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Blue badge for autism

(125 Posts)
Babiecakes11 Sat 06-Dec-14 13:16:36

Message withdrawn at poster's request.

Babiecakes11 Sat 06-Dec-14 13:20:08

Message withdrawn at poster's request.

formerbabe Sat 06-Dec-14 13:28:06

He's almost been hit 3 times by running out onto roads when we have tried to teach him the dangers

I will confess to knowing nothing about autism so won't comment on the refusal. However, do you mean he has let go of your hands and tried to run into the road or you are just trusting him not to because you have taught him the dangers? No 3 year old can be trusted to take responsibility for their safety in the road whether they are autistic or not.

3littlefrogs Sat 06-Dec-14 13:28:43

Did you submit a consultant's letter with your application?

I had an awful time getting a BB for my FIL (blind, had a stroke, terribly frail and can hardly walk a few yards). The form we had to fill in offered only 2 choices re his eyesight:
visually impaired
severely visually impaired.
We had ticked the box next to severely visually impaired.
The person assessing the form said he wasn't visually impaired enough, so we asked his consultant to amend the form. He wrote "BLIND" in very large letters on the form.
They also wanted FIL to come in person to a building with no parking except for BB holders, steep steps, in terribly icy, cold weather.
They told us we would not be allowed to park as he didn't have a BB.
It took almost a year to get the badge.
FIL is in a wheelchair now, which in some ways is a bit easier, as long as people don't park right up against the boot so we can't get the chair out.

My point is that it is often worth reapplying with all the medical reports you can get, as the starting point seems to be to make it as difficult as possible.

ItsAllGoingToBeFine Sat 06-Dec-14 13:29:36

Do you/can you use reins?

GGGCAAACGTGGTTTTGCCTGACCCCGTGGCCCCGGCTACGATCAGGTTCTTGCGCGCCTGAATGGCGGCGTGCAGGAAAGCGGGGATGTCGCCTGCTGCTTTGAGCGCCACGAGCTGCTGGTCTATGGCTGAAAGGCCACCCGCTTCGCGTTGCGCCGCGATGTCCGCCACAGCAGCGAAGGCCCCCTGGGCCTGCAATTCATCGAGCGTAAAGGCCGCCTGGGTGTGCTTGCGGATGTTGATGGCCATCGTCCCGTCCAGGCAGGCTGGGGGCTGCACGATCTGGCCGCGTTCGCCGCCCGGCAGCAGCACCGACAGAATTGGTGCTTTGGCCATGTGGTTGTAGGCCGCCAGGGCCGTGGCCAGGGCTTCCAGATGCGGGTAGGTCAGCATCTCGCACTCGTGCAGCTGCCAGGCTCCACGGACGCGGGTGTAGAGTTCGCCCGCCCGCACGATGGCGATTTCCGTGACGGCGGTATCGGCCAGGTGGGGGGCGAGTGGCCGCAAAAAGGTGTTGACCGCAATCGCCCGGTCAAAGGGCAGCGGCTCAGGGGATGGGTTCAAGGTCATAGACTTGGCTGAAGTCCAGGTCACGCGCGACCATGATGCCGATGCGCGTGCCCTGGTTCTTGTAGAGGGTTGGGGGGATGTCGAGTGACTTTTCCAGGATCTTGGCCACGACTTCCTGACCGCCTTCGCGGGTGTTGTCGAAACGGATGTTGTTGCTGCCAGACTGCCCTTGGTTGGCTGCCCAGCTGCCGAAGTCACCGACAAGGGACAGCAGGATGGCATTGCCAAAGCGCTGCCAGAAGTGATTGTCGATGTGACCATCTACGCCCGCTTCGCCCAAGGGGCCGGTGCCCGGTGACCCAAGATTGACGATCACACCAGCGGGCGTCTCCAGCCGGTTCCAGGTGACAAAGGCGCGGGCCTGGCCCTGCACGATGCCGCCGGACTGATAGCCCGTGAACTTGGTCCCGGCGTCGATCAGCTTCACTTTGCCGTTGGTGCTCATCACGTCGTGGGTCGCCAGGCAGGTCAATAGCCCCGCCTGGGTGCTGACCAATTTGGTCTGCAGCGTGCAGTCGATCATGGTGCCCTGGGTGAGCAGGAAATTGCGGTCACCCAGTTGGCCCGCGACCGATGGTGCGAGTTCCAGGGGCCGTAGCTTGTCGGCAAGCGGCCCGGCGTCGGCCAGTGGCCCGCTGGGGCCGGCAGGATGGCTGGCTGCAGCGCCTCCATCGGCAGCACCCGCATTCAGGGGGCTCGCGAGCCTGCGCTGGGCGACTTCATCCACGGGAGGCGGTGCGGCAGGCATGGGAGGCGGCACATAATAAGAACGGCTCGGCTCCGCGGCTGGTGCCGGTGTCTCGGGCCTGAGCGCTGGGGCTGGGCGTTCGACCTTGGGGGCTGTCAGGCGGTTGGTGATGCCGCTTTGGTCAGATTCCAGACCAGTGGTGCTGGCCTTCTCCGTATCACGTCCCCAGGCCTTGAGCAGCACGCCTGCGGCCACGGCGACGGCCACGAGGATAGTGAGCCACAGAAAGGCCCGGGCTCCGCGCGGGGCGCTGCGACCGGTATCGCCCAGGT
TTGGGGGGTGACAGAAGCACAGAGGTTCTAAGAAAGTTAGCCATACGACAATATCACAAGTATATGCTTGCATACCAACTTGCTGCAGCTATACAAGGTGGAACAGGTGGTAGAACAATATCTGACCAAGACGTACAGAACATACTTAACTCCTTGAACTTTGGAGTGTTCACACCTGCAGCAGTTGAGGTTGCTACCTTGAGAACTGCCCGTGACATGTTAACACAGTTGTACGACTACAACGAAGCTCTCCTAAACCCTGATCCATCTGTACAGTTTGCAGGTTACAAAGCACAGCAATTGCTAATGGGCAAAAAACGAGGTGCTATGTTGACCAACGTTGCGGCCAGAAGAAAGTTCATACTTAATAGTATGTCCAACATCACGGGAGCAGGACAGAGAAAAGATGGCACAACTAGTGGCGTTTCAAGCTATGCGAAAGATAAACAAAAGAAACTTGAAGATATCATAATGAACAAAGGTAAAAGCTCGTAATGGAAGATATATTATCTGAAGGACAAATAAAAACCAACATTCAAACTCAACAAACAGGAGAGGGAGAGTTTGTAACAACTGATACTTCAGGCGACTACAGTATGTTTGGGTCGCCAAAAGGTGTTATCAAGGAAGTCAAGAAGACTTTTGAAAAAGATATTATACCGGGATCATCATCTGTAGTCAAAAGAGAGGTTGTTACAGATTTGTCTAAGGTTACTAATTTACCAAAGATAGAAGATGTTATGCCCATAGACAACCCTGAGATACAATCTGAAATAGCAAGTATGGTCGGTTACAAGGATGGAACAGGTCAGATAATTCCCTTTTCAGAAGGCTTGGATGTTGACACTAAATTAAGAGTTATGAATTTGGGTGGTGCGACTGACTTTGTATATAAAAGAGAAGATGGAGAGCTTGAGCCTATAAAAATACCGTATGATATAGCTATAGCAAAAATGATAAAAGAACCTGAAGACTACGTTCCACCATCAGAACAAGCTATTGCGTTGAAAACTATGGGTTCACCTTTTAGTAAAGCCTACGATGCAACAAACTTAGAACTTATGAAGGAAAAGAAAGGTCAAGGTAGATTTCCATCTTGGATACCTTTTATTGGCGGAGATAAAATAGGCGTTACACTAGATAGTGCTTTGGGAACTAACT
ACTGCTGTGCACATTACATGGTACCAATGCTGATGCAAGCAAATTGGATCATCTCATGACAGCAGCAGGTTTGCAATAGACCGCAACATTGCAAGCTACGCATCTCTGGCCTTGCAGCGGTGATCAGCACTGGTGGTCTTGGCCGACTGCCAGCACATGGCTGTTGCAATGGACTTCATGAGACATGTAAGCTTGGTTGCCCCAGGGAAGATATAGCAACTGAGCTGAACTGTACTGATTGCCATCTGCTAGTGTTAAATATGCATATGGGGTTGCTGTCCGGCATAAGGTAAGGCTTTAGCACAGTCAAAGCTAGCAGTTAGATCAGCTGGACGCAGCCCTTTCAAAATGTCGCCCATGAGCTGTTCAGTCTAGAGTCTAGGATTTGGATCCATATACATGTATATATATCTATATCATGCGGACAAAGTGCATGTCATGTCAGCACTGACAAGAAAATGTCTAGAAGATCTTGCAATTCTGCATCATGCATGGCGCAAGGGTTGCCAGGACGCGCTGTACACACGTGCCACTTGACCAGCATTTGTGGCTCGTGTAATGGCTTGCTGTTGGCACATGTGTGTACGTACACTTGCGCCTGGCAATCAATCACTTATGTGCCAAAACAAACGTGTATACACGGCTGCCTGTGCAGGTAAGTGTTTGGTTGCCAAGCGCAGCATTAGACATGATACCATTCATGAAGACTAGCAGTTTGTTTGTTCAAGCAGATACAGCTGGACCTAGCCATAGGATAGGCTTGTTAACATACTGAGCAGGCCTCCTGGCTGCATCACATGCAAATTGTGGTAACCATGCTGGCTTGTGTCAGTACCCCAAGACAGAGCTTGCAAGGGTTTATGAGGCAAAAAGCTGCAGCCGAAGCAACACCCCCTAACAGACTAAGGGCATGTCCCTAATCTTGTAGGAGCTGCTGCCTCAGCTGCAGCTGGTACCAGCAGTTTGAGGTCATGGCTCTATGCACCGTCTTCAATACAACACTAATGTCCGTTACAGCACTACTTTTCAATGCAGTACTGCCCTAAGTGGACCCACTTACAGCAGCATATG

3littlefrogs Sat 06-Dec-14 13:29:45

OTOH I would always use reins for a child who is not reliable near roads.

Windmillsinthesand Sat 06-Dec-14 13:31:57

I'm sure I read somewhere (autism forum) that it is nearly impossible to get a blue badge for children with autism,I think lots of parents are having the same trouble OP.

Babiecakes11 Sat 06-Dec-14 13:32:31

Message withdrawn at poster's request.

AlpacaLypse Sat 06-Dec-14 13:32:56

OP I have a dnephew who is autistic and I do understand how frustrated you must feel. AIBU is a good place to vent, but you may get replies, possibly hurtful replies, from people who haven't a clue about the realities of life with a child on the spectrum.

Have you accessed the Special Needs section of the site?

LL12 Sat 06-Dec-14 13:33:22

I have a 15 year old with autism that is exactly the same but is also very strong with no road sense and understanding. Also pain in knee and ankle when walking.
We have never been able to get a BB but I know some that have.

AlpacaLypse Sat 06-Dec-14 13:33:48

Loads of xposts!

Dawndonnaagain Sat 06-Dec-14 13:34:08

Re-apply. There are many people with Autism who require and regularly use a blue badge. Your council are being arses. Try to gather as much evidence as you can that he is a danger to himself.
Good Luck, it's horrid, but being persistent will help.

HappyAgainOneDay Sat 06-Dec-14 13:36:00

We applied for a blue badge for my mother. The 2008 information pack said that they are issued only to those who cannot walk more than X yards.

Babiecakes11 Sat 06-Dec-14 13:36:00

Message withdrawn at poster's request.